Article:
- Management of the ventilation of a patient during a prolonged or interfacility transport of an intubated patient.
- Transporting personnel should review the operation of the ventilator with the treating personnel (physician, nurse, or respiratory therapy) in the referring facility prior to transport if possible.
- All ventilator settings, including respiratory rate, FiO2, mode of ventilation, and tidal volumes should be recorded prior to initiating transport. Additionally, the recent trends in oxygen saturation experienced by the patient should be noted.
- Prior to transport, specific orders regarding any anticipated changes to ventilator settings as well as causes for significant alarm should be reviewed with the referring medical personnel as well as medical control.
- Once in the transporting unit, confirm adequate oxygen delivery to the ventilator.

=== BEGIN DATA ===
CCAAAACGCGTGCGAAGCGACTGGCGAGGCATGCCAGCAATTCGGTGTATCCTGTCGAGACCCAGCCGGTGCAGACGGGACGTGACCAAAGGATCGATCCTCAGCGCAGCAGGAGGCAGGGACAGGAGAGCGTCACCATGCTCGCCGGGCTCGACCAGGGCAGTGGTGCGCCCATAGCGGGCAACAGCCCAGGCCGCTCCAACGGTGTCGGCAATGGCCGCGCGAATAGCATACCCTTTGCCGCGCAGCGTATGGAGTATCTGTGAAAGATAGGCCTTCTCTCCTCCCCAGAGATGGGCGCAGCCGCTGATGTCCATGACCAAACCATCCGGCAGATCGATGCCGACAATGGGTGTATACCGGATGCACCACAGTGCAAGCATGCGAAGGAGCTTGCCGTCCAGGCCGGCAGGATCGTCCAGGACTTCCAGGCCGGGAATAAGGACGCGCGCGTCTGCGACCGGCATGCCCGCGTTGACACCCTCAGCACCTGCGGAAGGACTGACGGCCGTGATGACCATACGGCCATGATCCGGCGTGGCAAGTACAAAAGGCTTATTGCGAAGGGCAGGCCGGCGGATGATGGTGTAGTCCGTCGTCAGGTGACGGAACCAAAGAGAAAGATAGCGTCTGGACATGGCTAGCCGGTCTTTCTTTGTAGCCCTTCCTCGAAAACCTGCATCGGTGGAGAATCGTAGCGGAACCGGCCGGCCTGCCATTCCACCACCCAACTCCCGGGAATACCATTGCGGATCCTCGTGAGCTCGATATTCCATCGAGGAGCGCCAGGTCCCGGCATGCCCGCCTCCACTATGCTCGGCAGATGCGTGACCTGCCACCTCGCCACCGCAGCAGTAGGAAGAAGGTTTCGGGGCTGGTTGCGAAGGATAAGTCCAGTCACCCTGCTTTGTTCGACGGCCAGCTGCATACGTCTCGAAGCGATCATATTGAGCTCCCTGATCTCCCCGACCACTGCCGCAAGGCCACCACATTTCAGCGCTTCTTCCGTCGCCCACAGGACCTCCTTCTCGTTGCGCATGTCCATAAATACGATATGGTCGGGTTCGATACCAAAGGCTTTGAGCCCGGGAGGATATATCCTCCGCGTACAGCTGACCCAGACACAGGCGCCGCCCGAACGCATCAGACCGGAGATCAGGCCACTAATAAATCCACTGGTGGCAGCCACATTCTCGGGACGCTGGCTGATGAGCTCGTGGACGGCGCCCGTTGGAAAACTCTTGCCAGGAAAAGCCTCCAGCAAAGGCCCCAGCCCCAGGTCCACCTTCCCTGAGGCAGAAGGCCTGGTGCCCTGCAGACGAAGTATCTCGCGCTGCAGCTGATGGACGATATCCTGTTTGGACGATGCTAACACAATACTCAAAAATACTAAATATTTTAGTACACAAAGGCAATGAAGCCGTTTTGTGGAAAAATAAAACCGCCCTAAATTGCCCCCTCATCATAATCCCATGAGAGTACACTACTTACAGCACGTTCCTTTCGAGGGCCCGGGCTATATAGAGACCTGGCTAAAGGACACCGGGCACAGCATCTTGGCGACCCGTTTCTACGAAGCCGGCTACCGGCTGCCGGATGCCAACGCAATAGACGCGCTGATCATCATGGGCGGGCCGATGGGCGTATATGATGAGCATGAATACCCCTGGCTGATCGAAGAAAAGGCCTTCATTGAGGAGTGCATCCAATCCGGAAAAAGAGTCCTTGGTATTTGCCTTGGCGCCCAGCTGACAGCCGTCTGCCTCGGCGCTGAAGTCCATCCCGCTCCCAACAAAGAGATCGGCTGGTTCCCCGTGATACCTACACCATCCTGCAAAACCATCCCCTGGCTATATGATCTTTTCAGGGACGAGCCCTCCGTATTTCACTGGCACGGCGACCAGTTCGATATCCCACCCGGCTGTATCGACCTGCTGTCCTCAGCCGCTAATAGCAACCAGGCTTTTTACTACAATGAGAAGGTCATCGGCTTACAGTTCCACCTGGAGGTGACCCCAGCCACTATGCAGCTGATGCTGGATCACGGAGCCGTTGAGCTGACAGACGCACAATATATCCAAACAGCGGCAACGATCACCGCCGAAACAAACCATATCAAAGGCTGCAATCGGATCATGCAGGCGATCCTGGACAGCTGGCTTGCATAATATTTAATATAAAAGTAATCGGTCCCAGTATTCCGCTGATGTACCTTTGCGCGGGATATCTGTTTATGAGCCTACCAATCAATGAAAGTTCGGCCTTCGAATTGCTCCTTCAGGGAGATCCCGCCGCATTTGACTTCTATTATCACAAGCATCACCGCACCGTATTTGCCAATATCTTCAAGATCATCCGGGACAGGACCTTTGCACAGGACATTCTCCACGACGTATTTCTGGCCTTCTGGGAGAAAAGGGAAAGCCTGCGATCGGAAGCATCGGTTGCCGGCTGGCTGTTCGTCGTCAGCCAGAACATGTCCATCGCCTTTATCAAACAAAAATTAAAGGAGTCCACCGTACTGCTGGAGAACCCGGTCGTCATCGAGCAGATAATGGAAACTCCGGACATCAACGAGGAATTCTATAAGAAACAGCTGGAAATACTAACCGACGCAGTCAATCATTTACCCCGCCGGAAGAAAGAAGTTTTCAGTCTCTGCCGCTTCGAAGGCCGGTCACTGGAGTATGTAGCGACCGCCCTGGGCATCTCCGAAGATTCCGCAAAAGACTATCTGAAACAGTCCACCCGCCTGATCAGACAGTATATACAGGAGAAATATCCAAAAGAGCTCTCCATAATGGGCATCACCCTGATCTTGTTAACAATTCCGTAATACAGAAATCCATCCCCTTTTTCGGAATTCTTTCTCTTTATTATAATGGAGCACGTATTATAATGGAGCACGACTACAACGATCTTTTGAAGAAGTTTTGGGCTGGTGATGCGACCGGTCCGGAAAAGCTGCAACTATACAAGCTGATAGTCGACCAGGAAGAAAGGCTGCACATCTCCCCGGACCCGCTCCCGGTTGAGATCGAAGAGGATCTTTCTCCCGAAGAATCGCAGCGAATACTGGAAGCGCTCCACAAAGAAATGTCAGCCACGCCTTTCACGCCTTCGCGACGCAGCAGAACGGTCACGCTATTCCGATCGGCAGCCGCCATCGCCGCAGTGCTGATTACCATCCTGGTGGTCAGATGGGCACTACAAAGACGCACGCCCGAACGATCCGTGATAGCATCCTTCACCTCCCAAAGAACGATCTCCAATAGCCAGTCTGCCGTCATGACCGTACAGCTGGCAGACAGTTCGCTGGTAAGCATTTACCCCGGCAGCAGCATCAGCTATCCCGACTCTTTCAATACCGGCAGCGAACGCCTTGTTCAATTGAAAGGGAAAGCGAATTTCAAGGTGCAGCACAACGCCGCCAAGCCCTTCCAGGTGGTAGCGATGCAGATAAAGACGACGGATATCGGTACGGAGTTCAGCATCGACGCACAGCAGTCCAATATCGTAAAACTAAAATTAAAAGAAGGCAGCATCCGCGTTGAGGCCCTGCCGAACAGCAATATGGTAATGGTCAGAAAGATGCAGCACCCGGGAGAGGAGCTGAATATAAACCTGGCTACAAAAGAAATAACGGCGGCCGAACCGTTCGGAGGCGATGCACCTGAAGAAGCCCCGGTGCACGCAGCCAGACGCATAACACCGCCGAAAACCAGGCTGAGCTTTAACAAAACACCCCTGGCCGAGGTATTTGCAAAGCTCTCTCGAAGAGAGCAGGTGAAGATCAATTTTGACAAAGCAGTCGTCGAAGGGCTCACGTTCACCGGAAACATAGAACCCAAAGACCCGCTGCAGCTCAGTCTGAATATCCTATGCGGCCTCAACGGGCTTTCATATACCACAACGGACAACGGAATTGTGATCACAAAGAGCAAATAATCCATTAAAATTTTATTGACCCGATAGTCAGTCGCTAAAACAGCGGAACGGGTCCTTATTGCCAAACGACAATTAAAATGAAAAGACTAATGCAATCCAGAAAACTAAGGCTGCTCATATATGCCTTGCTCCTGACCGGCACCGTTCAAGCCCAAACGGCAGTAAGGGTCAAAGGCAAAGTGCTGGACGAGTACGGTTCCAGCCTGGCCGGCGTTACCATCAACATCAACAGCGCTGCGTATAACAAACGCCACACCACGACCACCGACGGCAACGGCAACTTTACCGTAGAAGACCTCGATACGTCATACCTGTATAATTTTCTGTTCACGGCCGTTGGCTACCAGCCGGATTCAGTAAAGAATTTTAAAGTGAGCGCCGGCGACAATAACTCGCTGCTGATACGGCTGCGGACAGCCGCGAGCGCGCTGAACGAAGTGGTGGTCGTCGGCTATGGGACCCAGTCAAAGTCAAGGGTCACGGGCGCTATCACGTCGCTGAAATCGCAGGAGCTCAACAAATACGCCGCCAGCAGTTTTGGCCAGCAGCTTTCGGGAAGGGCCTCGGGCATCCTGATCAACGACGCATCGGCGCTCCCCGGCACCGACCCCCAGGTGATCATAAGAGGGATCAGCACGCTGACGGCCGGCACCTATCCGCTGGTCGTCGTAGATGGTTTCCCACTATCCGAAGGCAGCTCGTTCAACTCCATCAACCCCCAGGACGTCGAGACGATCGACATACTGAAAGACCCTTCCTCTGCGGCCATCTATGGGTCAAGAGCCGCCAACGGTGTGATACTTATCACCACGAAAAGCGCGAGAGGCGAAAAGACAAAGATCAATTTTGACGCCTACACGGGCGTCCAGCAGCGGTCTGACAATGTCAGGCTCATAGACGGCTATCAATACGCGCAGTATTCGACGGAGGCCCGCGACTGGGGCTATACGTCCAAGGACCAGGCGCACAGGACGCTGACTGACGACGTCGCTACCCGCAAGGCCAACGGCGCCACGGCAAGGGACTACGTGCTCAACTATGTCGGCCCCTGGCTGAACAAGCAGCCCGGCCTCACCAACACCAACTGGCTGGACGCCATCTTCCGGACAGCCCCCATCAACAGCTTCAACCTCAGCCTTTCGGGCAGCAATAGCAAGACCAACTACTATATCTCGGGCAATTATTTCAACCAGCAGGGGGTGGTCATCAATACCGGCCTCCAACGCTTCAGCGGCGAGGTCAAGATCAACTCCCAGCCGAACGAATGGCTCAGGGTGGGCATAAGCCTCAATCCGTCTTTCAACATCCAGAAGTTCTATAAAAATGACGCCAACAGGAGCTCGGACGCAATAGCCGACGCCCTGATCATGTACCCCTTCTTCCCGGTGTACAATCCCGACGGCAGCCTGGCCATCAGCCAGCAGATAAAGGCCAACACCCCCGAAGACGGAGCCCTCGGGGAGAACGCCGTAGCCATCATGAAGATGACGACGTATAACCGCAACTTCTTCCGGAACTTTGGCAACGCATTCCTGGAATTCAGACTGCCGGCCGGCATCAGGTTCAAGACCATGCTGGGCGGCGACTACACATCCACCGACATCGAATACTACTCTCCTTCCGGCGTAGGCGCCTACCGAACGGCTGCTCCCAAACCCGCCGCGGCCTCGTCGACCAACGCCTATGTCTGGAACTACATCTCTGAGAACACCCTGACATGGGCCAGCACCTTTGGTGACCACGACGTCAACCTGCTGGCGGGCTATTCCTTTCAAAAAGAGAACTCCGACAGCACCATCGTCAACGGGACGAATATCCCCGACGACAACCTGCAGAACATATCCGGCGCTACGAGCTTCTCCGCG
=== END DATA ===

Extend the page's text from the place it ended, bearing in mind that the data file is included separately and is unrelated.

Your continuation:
- Frequently assess breath sounds to assess for possible tube dislodgment during transfer.
- Frequently assess the patient’s respiratory status, noting any decreases in oxygen saturation or changes in tidal volumes, peak pressures, etc.
- Note any changes in ventilator settings or patient condition in the PCR.
- Consider placing an NG or OG tube to clear stomach contents.
- It is strongly recommended that the airway (if equipment is available) be monitored continuously through Capnography and Pulse Oximetry.
- If any significant change in patient condition, including vital signs or oxygen saturation or there is a concern regarding ventilator performance/alarms, remove the ventilator from the endotracheal tube and use a bag-valve mask with 100% O2. Contact medical control immediately.